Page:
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Going Back to a Ketogenic Diet When Carbs Really Are the Enemy

Going Back to a Ketogenic Diet: When Carbs Really Are the Enemy

When I was younger and in the initial phases of my health research journey, I did not pay much attention to the claims that carbohydrates were the enemy, and that a ketogenic diet is best. I believed that in order to be healthy, you needed to consume carbs.

I was diagnosed with PCOS (polycystic ovary syndrome) a few years ago, and I already knew that a low-GI Diet was recommended for women with the condition, and switched to one immediately. It was not enough to control my insulin levels, and high insulin make the condition worse. And so, I decided to cut out sugar almost completely (vegetables still contain some sugar).

When this was not enough, I switched to a low-carb diet. Following a low-carb diet, for me, has never been difficult. I find it quite easy and enjoyable. After being on a low-carb, ketogenic diet for about a year, I started eating more carbohydrates for a few weeks because I was hormonal, had a lot of cravings, and had read about the benefits of carbohydrates cycling.

The moment I added carbohydrates back to my diet, I started experiencing blood sugar problems again. For me, this was quite a shock. I had been so used to my ketogenic diet that I completely forgot what it felt like to have low blood sugar.

My blood sugar levels started dropping the way they used to before I went low-carb. My blood sugar crashes would become so bad at times that it would feel like my body was going into hypoglycaemic shock. I went back on a ketogenic diet for a few months and started feeling much better.

Once again, my blood sugar imbalances became a distant memory.

I tried to do the fasting mimicking diet recently, where you eat 800 calories a day for five days, but your diet consists of 45% carbs, 45% fat, and 10% protein. Even on an 800-calorie diet, the amount of carbohydrates I was consuming was still more than I was used to.

On day three of my fasting-mimicking diet, I went into hypoglycaemic shock twice. I pushed through and stuck to my diet, but when it happened again on day four, I decided to stop the fasting mimicking diet in order to go back to a ketogenic diet for at least a week, and then I would resume my fasting mimicking diet, but do it in a ketogenic way.

I really wanted to follow the protocol as suggested, but my body really did not react well to it. When I did the first round of the fasting mimicking diet (I am trying to do it once a month for a year), it went wonderfully, as I ignored some of the rules, and ate more of a ketogenic diet.

I am not saying that carbohydrates are the enemy of all people, but they definitely do not agree with my body. My main source of carbohydrates is vegetables, and I plan to continue as such in the future.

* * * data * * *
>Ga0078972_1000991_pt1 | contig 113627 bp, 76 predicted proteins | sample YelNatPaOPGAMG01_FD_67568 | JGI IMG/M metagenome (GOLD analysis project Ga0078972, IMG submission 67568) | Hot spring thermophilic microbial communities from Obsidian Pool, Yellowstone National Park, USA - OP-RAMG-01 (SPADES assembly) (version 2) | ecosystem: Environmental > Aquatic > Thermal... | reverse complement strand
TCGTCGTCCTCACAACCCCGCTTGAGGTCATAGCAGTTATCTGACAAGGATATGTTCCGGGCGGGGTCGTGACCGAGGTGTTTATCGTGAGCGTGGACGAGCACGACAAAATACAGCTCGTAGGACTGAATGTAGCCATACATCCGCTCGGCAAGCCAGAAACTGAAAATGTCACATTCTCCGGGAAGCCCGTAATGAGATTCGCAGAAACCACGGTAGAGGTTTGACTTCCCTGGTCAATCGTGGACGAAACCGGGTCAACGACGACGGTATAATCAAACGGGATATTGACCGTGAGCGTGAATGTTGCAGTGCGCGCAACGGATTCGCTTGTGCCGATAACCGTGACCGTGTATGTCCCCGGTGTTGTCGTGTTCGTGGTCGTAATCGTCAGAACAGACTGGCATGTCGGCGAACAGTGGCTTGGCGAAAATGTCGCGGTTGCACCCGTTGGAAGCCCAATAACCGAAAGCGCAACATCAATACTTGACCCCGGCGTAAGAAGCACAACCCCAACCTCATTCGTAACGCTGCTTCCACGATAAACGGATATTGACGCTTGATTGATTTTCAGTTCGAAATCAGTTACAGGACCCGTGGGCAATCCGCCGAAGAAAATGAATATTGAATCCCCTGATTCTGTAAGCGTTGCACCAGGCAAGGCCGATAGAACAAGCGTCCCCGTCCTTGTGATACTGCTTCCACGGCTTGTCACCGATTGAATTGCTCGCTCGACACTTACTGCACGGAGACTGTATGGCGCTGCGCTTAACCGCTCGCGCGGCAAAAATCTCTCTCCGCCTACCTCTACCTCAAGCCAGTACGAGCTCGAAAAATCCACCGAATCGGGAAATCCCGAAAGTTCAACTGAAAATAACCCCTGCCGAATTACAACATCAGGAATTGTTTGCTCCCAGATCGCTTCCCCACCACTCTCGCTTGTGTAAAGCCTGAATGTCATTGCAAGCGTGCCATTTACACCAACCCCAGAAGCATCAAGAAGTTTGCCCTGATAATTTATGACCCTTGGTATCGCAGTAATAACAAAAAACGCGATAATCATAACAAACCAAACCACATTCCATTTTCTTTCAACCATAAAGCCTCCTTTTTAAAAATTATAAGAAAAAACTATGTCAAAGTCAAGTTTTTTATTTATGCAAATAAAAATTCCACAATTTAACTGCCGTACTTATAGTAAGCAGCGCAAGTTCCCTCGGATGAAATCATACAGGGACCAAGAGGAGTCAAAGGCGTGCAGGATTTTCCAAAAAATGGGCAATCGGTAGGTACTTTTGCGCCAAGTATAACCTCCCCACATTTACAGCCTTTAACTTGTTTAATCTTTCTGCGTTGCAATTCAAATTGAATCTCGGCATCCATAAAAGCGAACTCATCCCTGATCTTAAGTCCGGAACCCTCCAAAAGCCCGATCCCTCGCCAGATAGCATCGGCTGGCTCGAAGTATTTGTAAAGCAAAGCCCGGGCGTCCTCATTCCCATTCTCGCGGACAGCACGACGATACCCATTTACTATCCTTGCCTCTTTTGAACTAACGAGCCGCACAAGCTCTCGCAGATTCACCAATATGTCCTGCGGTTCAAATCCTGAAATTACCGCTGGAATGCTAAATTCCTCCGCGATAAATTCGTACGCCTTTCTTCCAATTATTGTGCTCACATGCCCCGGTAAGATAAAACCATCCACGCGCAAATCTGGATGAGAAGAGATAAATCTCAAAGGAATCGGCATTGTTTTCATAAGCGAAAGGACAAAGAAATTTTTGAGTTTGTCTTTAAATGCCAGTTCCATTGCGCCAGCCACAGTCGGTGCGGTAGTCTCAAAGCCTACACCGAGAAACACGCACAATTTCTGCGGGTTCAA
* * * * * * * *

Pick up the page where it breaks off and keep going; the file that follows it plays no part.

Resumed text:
What these experiences have helped me to understand is that unlike most people, I will have to follow a low-carb diet for the rest of my life if I do not want to experience these types of problems.

I desperately want to only eat two meals a day, but when I do consume carbohydrates, the increase in hunger due to blood sugar fluctuations make this feel like it is impossible.

Carbs are my personal enemy, but I do not mind living without it mostly. I might indulge in a sweet potato every now and then, which is a big treat for me, but keto is the way forward for me.

Apart from just making me feel bad and weak due to blood sugar dips, excess carbohydrate consumption has quite a few negative side effects, such as:

  • Increasing insulin levels, which can contribute to fat gain and diabetes.
  • Promoting inflammation when from processed carbohydrates or carbohydrates with a high glycaemic index.
  • Speeding up ageing through a process called glycation where excess glucose triggers the breakdown of collagen.
  • Changing your gut bacteria to crave high-sugar and high-carbohydrate foods and feeding the bad bacteria in your gut.
  • Promoting fat gain due to excess glucose in the bloodstream that is stored for future use.

Even my husband realised how much adding carbohydrates to your diet can influence your hunger levels and cravings after he recently started eating carbohydrates again after being on a ketogenic diet for a long time. Where he would eat two meals a day on a ketogenic diet, he now has to eat around four times a day.

Even if you do not see carbohydrates as your own personal enemy, it is a good thing to just understand the effects that they can have on your body. That way, you can at least make informed decisions about what you are eating instead of blindly just eating what you think is good.

If you are reading this and you feel bad for me because I cannot eat carbohydrates, but you can and they are wonderful, do not worry, there are enough healthy low-carb dessert recipes out there that I am still dying to try.

Instead of making me feel like I am missing out on my past favourite candies and cakes, following a ketogenic diet has been exciting for me, as it has allowed me to experiment a lot more with making desserts and to eat dessert more often.

You do not have to feel guilty about eating dessert if it does not contain any sugar or carbohydrates, unless you eat the entire batch. A keto diet is definitely something that I recommend that every person should try at least once.

Even if you do not want to do it permanently, even just doing it for a month every year can already significantly improve your health and teach you more about what your body responds to best in terms of diet, exercise, and other biohacks.

Perhaps a low-carb diet is not for you, but The Hart of Health is all about finding the lifestyle that makes you feel like your best self.

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